Oneness-Dream in California

Oneness-Dream is an all male acapella singing group who perform the songs of Sri Chinmoy; recently they visited the West coast of California to perform several concerts.


Several concerts took place in former Spanish missions which were established during the early years of California in the Eighteenth Century. Many missions have been since abandoned, but a peace still endures in these former places of worship. Continue reading “Oneness-Dream in California”

Happiness project – Auckland

Members of the Auckland Sri Chinmoy Centre have embraced a global initiative to promote happiness through offering books, posters and meditation workshops on the theme of happiness.


With the topic of happiness much in the news – and increasingly relevant in a world where, by 2020, depression is being identified as the probable second leading cause of disability worldwide – it is reassuring to see a number of global efforts to address this issue.

Continue reading “Happiness project – Auckland”

Spiritual Inspiration

A new blog at Writespirit offers a collection of inspiration spiritual quotes and poetry from a range of poets, luminaries and Spiritual Teachers. The blog is a celebration of the diversity of paths that can lead to the same goal. – Write Spirit Blog

If you have inner peace, nobody can force you to be a slave to the outer reality.

Sri Chinmoy, Peace, Agni Press, 1995.

Continue reading “Spiritual Inspiration”

World Festival of the Heart — Exploring the ‘Power of Love’

The World Festival of the Heart is an event to be held in Melbourne, November 2012; it will seek to explore how we can use ‘heart-power’ to improve the well-being of the world.


Sri Chinmoy has a very famous and much quoted aphorism:

“When the power of love replaces the love of power, man will have a new name: God.” [1]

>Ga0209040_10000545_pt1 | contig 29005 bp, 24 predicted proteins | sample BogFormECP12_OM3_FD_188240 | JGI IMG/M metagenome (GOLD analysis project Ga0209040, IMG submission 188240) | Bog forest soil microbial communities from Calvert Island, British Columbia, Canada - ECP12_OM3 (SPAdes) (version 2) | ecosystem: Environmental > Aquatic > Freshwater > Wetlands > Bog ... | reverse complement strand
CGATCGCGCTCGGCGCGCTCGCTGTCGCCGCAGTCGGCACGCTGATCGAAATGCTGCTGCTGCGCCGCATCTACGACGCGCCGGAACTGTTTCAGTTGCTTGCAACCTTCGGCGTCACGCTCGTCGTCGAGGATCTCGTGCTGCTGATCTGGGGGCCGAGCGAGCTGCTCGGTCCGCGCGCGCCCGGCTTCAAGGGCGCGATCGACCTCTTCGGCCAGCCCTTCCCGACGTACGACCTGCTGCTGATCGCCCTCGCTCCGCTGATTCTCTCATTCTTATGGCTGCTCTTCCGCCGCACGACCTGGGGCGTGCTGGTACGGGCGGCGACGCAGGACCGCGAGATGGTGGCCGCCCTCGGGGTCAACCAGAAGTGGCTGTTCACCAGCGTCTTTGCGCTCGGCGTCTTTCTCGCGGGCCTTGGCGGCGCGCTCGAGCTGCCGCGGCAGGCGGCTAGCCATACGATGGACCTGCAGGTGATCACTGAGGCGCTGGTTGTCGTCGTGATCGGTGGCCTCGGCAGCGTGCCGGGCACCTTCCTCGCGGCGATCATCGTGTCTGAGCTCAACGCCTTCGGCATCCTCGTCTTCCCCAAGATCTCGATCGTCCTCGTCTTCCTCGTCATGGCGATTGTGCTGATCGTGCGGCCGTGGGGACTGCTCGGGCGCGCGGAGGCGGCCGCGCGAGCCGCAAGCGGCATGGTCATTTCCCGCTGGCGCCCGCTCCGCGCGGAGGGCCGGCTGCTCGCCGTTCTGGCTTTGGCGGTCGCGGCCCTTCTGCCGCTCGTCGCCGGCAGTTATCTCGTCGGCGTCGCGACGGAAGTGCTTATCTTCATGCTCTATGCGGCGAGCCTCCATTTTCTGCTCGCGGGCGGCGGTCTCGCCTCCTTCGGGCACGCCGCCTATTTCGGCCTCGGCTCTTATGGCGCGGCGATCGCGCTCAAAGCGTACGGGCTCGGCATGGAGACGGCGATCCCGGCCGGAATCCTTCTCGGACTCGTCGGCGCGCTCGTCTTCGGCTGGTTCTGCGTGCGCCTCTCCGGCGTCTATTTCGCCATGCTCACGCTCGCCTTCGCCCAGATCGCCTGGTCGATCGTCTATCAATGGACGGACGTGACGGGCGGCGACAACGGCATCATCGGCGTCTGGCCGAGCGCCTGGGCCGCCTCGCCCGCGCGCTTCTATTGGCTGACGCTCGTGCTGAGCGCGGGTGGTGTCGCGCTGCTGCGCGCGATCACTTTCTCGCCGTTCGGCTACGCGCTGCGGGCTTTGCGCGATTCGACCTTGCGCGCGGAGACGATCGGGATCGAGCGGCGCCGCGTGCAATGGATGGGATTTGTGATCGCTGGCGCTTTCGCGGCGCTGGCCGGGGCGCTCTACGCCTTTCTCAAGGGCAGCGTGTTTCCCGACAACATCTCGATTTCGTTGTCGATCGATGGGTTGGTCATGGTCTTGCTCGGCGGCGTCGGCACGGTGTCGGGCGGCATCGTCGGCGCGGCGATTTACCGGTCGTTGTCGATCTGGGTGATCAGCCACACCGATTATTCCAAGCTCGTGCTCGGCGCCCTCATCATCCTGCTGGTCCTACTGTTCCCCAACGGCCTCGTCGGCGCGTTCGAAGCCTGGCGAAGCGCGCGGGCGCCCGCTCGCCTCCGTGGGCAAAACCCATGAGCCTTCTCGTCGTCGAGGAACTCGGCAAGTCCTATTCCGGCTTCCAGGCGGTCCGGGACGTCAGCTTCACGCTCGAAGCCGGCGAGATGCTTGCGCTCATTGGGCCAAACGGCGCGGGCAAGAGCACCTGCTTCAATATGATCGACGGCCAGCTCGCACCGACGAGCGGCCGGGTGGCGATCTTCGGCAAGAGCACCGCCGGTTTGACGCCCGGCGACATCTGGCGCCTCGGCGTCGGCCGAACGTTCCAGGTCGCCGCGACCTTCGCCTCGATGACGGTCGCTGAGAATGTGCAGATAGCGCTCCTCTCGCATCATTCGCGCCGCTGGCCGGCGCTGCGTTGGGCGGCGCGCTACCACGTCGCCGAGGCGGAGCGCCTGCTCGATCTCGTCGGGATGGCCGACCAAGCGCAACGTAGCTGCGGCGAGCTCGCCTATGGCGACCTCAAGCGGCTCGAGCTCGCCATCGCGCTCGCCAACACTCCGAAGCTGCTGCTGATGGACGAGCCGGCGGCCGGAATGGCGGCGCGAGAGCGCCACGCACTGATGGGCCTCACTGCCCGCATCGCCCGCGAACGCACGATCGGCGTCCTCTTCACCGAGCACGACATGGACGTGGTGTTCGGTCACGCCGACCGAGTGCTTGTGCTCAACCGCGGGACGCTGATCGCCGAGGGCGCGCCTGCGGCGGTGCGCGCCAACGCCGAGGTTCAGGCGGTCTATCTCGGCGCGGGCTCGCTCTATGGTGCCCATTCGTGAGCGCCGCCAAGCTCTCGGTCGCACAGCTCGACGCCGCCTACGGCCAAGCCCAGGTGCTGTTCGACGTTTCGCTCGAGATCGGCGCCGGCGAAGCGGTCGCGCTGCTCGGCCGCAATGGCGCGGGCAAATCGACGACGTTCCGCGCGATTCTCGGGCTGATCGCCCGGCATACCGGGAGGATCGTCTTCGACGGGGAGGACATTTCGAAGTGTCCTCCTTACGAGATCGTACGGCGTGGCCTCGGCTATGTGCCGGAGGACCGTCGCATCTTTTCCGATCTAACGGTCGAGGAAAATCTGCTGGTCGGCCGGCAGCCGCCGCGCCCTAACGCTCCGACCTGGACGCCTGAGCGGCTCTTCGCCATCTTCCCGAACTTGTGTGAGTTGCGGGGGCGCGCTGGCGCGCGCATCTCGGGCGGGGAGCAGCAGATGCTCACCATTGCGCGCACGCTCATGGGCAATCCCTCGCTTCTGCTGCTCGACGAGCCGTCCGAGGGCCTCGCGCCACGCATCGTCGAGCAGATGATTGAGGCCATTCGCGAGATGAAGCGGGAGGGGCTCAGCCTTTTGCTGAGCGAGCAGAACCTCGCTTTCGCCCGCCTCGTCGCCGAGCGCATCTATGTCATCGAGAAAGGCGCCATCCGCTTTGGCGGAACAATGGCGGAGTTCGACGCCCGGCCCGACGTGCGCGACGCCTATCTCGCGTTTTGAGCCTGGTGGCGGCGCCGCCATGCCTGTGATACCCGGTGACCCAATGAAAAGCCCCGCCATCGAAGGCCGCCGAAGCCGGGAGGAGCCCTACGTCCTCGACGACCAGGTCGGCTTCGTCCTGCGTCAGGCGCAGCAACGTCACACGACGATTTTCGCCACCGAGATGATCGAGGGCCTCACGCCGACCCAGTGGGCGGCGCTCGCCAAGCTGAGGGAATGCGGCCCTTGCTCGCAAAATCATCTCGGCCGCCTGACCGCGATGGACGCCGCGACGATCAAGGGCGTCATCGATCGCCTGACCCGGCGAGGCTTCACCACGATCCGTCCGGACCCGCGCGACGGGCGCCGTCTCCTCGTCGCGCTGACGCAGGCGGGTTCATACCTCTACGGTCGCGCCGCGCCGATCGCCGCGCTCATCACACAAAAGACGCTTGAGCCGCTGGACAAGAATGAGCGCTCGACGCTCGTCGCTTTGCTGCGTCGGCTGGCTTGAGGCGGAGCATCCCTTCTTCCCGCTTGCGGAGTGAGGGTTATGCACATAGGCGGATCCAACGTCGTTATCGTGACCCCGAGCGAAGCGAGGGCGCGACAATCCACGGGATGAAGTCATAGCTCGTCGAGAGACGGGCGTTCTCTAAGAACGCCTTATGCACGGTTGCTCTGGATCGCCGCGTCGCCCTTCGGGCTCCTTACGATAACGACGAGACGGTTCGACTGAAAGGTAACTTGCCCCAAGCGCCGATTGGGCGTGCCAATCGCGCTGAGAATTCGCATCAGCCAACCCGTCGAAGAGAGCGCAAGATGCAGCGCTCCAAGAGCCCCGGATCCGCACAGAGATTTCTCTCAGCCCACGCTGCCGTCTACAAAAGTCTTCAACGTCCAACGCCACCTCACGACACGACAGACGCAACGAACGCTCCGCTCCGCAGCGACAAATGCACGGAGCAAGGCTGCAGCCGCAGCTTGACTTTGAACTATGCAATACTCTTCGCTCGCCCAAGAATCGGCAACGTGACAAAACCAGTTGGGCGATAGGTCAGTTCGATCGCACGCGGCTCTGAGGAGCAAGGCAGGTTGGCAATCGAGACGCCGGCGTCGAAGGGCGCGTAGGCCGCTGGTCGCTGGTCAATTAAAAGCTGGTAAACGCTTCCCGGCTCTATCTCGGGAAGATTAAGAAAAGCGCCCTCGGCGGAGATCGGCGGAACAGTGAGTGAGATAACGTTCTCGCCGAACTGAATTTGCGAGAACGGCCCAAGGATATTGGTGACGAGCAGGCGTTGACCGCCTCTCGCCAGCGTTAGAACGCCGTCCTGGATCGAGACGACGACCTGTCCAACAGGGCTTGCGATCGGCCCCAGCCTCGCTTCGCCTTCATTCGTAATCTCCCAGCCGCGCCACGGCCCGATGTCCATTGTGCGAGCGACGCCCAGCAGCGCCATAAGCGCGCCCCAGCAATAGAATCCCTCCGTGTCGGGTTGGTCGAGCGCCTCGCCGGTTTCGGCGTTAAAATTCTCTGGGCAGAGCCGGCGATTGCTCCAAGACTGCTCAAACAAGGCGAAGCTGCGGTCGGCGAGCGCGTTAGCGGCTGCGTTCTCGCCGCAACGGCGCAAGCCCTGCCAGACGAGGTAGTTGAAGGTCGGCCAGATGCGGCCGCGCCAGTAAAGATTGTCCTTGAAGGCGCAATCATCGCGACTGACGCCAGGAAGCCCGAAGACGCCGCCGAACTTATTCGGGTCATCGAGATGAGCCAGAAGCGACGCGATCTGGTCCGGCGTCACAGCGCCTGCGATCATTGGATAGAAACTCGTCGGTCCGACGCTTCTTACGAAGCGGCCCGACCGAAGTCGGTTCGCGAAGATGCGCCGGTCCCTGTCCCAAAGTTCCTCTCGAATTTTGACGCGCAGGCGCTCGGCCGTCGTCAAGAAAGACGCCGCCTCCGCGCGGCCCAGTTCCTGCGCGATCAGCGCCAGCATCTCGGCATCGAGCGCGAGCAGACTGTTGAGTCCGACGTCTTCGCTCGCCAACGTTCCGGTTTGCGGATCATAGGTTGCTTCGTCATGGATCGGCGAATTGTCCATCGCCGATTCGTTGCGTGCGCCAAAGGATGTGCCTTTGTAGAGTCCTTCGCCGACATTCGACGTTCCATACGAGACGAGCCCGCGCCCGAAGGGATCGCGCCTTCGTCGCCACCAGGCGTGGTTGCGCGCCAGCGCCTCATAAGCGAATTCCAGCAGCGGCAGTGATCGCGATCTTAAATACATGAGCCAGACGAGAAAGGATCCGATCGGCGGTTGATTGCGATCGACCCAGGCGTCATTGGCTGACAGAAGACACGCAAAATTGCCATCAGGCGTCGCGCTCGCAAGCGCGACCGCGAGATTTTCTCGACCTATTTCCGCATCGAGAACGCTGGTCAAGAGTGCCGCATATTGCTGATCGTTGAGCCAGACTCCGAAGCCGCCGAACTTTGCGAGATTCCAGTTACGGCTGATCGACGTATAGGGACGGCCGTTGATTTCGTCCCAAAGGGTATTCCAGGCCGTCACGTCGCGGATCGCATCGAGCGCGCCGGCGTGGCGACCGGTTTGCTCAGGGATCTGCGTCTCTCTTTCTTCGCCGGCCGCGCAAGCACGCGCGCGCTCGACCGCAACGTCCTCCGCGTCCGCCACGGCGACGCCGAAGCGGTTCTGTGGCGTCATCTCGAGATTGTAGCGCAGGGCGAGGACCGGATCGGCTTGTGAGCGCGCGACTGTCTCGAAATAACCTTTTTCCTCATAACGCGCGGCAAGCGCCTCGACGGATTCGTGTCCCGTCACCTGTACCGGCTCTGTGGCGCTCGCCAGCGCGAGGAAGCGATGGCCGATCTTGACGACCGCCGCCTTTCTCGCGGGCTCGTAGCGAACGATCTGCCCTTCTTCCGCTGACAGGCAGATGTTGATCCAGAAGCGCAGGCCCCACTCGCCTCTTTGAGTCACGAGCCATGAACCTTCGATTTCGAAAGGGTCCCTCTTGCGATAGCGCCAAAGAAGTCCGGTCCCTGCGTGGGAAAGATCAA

In an explanation of this, Sri Chinmoy elaborated by saying that here ‘God’ means universality.

He said that when we use the power of love, individuality immediately disappears and is replaced by universality or a positive feeling of oneness; however when we use the love of power, we feel separate and superior, feelings that very often lead to destruction.

Using this deeply insightful and meaningful ideal to build upon, the World Festival of the Heart, an event to be staged in Melbourne, Australia in November this year, was born. The Festival is a gathering of luminaries across the fields of spirituality, science and the arts, to celebrate their wisdom and life achievements, and to collectively explore how we can use “heart-power” to improve the fundamental wellbeing of all life on our planet.

Our world is standing on the brink of a new era and all around us we are witnessing a thrilling convergence of these three amazing fields of endeavour. Festival organisers are planning a three-day program that will explore this “convergence” and the possibilities it holds to change our lives in unimaginable ways.

Festival organisers are creating a program full of activities: workshops, music, dialogue, devotions, performance, concerts, an expo and a grand forum. The program is designed for anyone who has a passion for life, for the world and our future. Themes for Festival participants to explore will include:

  • The Great Mystery: life, consciousness and the universe
  • The Universal Heart: recognising the oneness in diversity of all life
  • Creative Living: using heart-power for a healthy, happy and harmonious life.